The Study of Fish Tagging for Coastal Fisheries Management

By Frank Sargeant.

Fish tagging is a powerful tool for the study of fish in coastal fisheries management where ever it’s used, allowing fishery scientists and fishery managers to keep tabs on the growth, mobility and to some extent the mortality rate of various fish.

When anglers recapture a tagged fish and report the info, researchers can track the movement of the fish and also see how much it has grown during from the time when it was tagged to get an idea of the general growth rate of that species of fish in that given estuary.

The rate of tag return also gives fishery managers some idea of fishing pressure and angler success—if all the fish that are tagged are re-caught, it’s likely fishing pressure is so high that management measures will be needed, while if only a few are re-caught, assuming good survival rates after tagging, it’s likely the fishery does not need restrictions.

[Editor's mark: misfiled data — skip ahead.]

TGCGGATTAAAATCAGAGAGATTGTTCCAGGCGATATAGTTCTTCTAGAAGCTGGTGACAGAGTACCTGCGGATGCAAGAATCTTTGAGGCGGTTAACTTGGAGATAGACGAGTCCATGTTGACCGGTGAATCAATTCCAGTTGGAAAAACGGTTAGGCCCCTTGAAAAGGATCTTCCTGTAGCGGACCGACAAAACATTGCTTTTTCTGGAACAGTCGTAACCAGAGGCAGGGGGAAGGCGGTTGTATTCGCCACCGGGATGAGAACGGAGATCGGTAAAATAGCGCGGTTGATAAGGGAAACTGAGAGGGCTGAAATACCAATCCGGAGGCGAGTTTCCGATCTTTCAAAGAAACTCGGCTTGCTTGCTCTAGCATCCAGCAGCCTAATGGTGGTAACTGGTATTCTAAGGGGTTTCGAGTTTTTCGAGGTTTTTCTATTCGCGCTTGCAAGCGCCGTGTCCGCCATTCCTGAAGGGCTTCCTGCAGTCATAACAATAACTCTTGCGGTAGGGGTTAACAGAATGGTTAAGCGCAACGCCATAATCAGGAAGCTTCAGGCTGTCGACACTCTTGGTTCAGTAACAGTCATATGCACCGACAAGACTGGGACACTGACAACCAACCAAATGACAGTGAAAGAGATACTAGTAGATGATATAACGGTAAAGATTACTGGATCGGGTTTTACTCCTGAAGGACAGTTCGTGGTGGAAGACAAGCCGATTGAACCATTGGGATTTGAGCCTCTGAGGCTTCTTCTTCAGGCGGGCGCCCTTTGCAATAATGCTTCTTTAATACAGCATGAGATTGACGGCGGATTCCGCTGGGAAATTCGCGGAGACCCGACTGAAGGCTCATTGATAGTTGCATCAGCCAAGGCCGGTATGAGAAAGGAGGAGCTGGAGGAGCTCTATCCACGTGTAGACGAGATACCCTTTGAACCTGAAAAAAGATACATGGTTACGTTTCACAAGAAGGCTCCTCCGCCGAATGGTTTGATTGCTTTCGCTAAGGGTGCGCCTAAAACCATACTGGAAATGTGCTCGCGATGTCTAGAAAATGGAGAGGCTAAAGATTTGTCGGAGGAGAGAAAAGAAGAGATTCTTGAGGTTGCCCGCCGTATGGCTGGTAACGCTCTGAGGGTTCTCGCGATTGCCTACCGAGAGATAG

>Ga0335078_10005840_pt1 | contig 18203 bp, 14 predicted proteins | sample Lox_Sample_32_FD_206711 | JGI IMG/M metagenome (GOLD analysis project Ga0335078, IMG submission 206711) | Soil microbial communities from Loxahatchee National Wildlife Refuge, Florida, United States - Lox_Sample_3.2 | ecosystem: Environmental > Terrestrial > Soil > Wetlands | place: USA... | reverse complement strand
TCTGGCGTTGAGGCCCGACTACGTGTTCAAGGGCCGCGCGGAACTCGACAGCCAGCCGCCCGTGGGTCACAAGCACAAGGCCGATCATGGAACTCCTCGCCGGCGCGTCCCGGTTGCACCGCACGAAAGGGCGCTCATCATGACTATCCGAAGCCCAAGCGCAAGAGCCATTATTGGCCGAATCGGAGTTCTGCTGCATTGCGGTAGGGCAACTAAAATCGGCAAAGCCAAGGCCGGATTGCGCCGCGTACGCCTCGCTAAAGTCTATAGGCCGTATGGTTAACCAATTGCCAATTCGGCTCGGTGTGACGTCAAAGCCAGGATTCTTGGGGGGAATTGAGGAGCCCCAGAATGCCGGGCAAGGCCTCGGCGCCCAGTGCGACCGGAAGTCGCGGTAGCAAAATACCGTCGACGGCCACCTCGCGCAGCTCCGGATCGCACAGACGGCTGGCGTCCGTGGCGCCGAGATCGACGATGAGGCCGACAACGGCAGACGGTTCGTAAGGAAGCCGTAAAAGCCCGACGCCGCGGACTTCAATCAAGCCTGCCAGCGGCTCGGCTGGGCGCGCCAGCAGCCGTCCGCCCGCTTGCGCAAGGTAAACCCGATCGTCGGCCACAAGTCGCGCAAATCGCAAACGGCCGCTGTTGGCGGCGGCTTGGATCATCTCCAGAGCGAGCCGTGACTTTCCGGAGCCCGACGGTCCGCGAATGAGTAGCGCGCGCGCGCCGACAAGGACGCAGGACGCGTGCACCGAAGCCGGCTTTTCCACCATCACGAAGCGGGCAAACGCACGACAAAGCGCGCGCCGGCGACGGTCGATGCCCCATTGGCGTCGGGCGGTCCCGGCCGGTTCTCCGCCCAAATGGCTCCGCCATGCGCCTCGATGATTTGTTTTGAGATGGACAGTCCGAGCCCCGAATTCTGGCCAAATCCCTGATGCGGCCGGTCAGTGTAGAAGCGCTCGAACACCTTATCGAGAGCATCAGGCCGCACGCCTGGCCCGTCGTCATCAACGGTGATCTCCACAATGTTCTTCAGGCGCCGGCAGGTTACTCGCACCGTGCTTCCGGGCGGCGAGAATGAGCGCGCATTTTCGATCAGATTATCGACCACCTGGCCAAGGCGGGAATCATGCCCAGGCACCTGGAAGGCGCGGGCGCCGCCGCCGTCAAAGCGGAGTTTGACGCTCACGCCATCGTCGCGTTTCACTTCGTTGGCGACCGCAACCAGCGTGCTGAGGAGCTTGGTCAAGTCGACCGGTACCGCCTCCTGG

Seasonal migrations can also be tracked—overall, tagging gives fishery managers some important tools to manage fish populations.

Keys To Successful Tagging in the Study of Fish

The process of tagging and the tag itself shouldn’t influence the fish’s behavior or increase its chances of dying from handling or predators, of course. Also, the tag needs to stay put in the fish. Good tags and proper tagging methods avoid these issues for the most part, researchers tell us.

Captain Richard Rutland, a Mobile Bay guide who helped researchers get the current Alabama inshore tagging program supported funded by the Coastal Conservation Association of Alabama (CCA-Alabama) underway, says successful tagging depends on preparation and working quickly to tag and release each fish. (Rutland is consistently the top tagger in the program, it should be noted.)